From here on out, you should also make it a goal to track your professional wins throughout the year. This will make updating your resume a whole lot easier in the future — trust us.
Using powerful verbs and the active voice
To help you maintain that achiever mindset, use this simple tip: Start each bullet point under your experiences with a powerful verb while avoiding reusing the same verbs throughout your resume. The more powerful and descriptive the verb, the better. Here are some examples of strong action verbs that are good for resume writing:
You'll also want to avoid using the passive voice on your resume as much as possible; these sentences tend to be longer and less punchy. Here's an example of passive versus active voice:
Passive: “The ball was thrown by Lisa.”
Active: “Lisa threw the ball.”
As you can see, the active voice gets straight to the point and is more impactful. Identifying passive voice sentences can be tricky — even for grammar wizards — but this simple trick will help. Ask yourself: Can you add “by you” after the verb? If so, that means you're using passive voice. You can also often spot passive voice with “to be” verbs, like “were,” “has been,” or “being.”
By using strong action verbs and avoiding the passive voice, you'll be able to craft a clear and easy-to-read resume that'll stand out from the rest.
Wondering if you should include your volunteer experience on your resume? It's not necessary, but it can be great if you:
Recently graduated and need more professional experience
Want to fill an employment gap
Are changing careers and want to demonstrate skills you didn't use in a previous job
If you do add volunteer experiences to your resume, think about the skills you used and how they'll help you excel in your next career step. Again, make sure it's relevant and ties back to the jobs you're interested in.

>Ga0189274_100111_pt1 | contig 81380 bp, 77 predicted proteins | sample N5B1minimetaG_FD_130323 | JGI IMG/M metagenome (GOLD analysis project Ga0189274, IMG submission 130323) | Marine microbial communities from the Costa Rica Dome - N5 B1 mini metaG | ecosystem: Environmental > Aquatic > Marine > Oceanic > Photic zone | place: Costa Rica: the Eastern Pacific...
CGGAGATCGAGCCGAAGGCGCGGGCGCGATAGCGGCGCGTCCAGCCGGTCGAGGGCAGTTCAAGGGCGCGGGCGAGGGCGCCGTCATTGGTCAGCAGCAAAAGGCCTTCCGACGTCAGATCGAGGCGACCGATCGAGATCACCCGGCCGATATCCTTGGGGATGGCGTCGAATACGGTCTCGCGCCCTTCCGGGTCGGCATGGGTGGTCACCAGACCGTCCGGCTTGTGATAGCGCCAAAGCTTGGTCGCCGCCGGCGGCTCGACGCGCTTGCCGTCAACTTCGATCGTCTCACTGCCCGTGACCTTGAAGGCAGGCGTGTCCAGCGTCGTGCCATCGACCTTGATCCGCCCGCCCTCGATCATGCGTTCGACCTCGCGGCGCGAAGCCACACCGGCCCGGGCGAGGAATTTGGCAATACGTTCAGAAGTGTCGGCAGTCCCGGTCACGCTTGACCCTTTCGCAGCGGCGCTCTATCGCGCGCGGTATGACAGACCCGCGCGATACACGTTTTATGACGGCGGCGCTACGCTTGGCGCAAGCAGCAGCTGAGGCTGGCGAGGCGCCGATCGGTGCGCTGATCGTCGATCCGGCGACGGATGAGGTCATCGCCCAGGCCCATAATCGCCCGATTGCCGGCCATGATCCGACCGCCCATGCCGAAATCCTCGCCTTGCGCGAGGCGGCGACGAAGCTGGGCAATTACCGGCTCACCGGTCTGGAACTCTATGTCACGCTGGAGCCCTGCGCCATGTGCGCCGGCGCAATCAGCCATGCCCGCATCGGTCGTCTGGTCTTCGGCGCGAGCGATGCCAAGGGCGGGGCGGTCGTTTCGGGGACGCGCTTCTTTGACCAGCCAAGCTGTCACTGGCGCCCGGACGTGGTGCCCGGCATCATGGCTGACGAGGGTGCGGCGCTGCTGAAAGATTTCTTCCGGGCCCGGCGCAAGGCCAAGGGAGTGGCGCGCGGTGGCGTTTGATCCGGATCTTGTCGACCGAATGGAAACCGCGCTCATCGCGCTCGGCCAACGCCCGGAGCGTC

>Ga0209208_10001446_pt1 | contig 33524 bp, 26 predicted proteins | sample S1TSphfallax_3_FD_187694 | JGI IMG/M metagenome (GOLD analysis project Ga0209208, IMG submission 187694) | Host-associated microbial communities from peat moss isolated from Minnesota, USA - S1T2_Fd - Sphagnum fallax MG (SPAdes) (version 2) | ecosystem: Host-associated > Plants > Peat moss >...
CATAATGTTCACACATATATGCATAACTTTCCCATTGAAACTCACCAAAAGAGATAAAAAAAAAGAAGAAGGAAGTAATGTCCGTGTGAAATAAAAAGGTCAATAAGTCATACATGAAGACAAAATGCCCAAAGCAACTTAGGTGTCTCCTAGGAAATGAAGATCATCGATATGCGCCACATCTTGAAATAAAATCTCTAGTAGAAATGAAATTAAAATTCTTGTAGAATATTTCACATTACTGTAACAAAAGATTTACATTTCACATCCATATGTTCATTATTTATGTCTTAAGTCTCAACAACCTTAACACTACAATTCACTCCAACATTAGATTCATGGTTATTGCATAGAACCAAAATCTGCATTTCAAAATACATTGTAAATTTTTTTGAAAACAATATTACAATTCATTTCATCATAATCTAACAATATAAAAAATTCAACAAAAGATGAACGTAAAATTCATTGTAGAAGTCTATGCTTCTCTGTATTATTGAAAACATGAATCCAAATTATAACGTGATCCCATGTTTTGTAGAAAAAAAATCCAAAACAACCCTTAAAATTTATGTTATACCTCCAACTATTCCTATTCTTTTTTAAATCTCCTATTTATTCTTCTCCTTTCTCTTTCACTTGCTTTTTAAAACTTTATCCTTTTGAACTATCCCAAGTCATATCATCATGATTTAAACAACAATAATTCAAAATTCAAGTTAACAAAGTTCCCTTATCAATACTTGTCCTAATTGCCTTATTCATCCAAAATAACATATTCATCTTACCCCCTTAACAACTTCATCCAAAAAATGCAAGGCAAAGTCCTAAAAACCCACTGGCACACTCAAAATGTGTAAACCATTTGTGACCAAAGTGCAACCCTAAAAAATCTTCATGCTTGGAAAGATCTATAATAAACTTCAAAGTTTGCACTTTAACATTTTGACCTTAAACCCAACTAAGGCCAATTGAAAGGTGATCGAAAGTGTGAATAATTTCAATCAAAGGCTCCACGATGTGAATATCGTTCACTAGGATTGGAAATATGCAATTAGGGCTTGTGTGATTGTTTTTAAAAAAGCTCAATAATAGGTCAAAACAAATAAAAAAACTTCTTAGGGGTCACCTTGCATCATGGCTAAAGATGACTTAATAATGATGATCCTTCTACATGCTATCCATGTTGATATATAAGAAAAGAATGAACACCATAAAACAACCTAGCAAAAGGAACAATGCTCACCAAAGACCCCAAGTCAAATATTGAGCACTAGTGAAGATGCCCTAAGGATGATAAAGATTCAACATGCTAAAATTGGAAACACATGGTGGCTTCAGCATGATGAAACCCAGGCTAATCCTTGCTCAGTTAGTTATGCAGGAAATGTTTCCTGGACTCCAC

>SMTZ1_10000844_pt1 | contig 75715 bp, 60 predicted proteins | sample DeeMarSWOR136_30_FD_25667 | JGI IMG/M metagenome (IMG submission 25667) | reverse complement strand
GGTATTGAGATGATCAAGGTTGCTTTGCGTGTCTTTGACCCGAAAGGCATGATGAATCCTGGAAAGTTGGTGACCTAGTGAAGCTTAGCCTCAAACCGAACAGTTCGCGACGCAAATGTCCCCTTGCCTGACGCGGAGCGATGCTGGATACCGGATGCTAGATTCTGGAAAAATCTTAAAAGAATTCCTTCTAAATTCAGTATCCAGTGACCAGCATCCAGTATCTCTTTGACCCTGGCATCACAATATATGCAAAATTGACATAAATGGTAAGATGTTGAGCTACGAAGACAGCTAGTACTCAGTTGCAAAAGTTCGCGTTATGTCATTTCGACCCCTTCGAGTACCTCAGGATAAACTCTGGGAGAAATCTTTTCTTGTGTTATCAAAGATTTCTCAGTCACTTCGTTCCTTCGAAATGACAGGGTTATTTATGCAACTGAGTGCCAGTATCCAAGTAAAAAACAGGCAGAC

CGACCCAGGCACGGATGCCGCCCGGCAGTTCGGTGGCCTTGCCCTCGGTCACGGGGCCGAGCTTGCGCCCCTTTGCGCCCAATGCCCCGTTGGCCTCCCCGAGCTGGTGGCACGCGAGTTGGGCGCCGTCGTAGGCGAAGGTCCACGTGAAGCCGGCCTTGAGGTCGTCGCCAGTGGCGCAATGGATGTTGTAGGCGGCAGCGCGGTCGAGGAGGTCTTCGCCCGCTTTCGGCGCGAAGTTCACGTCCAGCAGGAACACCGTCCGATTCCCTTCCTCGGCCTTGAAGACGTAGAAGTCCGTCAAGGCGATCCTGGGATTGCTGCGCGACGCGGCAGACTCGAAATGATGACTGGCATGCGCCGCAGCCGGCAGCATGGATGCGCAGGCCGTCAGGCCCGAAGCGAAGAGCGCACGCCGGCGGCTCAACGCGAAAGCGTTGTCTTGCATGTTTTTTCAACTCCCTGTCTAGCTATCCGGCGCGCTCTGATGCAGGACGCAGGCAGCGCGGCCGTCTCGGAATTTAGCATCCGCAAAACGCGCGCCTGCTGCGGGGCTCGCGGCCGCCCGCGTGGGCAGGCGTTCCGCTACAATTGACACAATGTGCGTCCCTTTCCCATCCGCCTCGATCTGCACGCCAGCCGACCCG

You can list your volunteer positions under your professional experience, or, if you're a recent graduate, you might create a new section titled “Leadership and Volunteer Experience,” where you can list any leadership roles you held in clubs and organizations as well as your volunteer experience.
If you don't have enough room on your resume but want to showcase your philanthropic efforts, you can always highlight them on LinkedIn. Chances are, an employer will check out your profile, especially if you included the URL in your contact information.
Now it's time to tackle the education and professional development section of your resume. If you're out of college, you can go ahead and wipe out any mention of your high school activities. If you've only recently graduated and feel as though your degree (or degrees) can help you land a job, feel free to place your education section at the top of your resume. Otherwise, once you've got some experience under your belt, you can move it to the bottom.
Still have a few questions? Here are some answers to a few frequently asked questions in regards to listing your education on your resume: